Death and Dying
November 27, 2012
Dr. Lucy Breghman
What is physician-assisted suicide? Physician-assisted suicide is the act of granting or giving death to an ill and suffering patient in quick, painless way for many reasons of mercy. Under Measure 16 of 1994 it was established that the State of Oregon and the Death with Dignity act which legalized physician assisted suicide but came with restrictions. This act passing made Oregon the first state in the United States of America and one of several of the first locations in the entire world to allow and give authority to terminally ill and sick patients the ability to consent and carry out with assistance in their own death.
This act was given approval during the general election where there was a slight edge of victory. “The measure was approved in the November 8, 1994 general election. 627,980 votes (51.3%) were cast in favor, 596,018 votes (48.7%) against.” (Ballot Polls, 1994). As you would think people would appeal this decision due to the nature of this “decision” but it was rejected by well over 50% of the voters, later again by the Bush administration but held strong in triumph due to the Supreme Court of the United States of America in 2006.
Under the law of the state any person who falls under the classification as a resident of Oregon who is diagnosed by a physician that they have an illness which will cause them to die within the upcoming six months or less has the ability in writing from their physician a legal prescription for a dosage of lethal medication in respects to directly ending the life of that patient. Acting out and carrying out this death is optional and by complete means of voluntary actions on part of the patient. A doctor or health care provider can refuse due to objections based on moral reasoning’s and faith etc. but then the patient can just simply go to another doctor who will assist them with death. There needs to be a witness, one who has no ties to either the patient or physician. Then when that request is made another doctor must examine the medical records and confirm the first diagnosis is correct and accurate. The patient has to be deemed fit and free of any conditions of mental problems that would result in their judgment. If all goes well after 15 days a second request this time must be made again before the actual prescription is prescribed. At all times during the process, the patient can back out because this is up to them. If at any time either physician feels the patient is making this decision out of pressure or depression, a psychological examination will have to take place. No doctor under the law can be found liable for prescribing lethal medication for the ill patient who was deemed sane and in compliance with all rules and regulations set forth from the state under this law and act. All acts on all parties are completely voluntary.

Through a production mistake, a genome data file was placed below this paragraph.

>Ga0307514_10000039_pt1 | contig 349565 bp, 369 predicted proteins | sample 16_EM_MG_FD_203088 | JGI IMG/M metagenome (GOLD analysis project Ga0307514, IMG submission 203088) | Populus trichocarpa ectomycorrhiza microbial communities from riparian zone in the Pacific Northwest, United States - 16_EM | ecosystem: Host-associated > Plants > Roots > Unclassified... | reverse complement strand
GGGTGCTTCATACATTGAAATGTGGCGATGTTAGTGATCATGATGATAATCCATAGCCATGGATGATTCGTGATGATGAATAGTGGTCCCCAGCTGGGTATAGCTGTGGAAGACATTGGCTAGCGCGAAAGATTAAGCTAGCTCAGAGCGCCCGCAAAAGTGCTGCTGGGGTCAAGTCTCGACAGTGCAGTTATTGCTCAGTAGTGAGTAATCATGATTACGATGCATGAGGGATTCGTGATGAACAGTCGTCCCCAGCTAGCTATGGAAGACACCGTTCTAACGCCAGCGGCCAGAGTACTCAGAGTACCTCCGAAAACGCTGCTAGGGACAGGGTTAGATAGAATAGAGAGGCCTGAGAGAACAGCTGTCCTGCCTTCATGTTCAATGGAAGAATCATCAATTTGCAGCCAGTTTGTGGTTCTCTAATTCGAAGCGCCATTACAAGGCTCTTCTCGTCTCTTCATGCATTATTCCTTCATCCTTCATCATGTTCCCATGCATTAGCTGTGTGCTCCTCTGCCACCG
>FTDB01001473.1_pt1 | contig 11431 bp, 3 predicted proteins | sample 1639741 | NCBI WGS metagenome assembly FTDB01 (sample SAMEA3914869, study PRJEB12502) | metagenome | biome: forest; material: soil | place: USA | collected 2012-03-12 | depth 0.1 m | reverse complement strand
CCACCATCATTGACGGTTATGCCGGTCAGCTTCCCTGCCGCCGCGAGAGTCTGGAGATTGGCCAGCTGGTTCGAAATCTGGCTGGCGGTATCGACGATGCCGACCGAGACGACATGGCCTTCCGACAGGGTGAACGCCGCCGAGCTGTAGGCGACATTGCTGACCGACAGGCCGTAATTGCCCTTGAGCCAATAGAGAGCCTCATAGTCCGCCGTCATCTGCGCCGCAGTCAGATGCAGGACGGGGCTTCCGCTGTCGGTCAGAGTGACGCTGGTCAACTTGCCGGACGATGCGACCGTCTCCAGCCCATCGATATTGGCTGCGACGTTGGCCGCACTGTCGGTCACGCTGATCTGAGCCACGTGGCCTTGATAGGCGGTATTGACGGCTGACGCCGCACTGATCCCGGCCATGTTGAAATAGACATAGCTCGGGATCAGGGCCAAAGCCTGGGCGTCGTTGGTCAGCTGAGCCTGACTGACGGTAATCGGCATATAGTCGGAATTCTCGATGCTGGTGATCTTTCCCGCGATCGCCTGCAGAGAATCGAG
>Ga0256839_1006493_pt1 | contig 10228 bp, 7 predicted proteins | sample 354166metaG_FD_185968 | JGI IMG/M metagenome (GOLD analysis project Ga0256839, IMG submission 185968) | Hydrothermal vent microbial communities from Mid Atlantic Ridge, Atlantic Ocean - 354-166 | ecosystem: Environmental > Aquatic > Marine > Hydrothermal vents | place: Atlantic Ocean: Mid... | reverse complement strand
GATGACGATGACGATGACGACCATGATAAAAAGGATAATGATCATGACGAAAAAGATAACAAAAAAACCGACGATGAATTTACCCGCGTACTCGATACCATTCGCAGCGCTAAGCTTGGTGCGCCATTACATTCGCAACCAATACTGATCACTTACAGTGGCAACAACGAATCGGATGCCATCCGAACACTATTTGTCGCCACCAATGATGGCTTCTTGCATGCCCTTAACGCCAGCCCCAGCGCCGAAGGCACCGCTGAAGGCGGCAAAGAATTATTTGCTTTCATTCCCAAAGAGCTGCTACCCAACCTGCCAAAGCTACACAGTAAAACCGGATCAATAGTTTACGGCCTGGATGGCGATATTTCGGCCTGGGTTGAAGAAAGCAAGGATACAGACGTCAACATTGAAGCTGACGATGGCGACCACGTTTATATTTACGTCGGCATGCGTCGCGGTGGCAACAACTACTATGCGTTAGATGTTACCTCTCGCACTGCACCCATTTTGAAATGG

From the time the act passed up until 2011 roughly 935 people have had these lethal medications prescribed. Only 596 people have actually taken them that have gotten the actual medicine. In the Journal of Medical Ethics it reads, “no evidence of heightened risk for the elderly, women, the uninsured, people with low educational status, the poor, the physically disabled or chronically ill, minors, people with psychiatric illnesses including depression, or racial or ethnic minorities, compared with background populations." (JME, 2007)
People tried to repeal this act for numerous years and had the normal arguments going verse physician assisted suicide but the people against this felt and believed that people all over the world as who were terminally ill would come to Oregon to take usage of this lethal but legal death under this new Oregon law. But this has not happened because the people who created the law only opened this...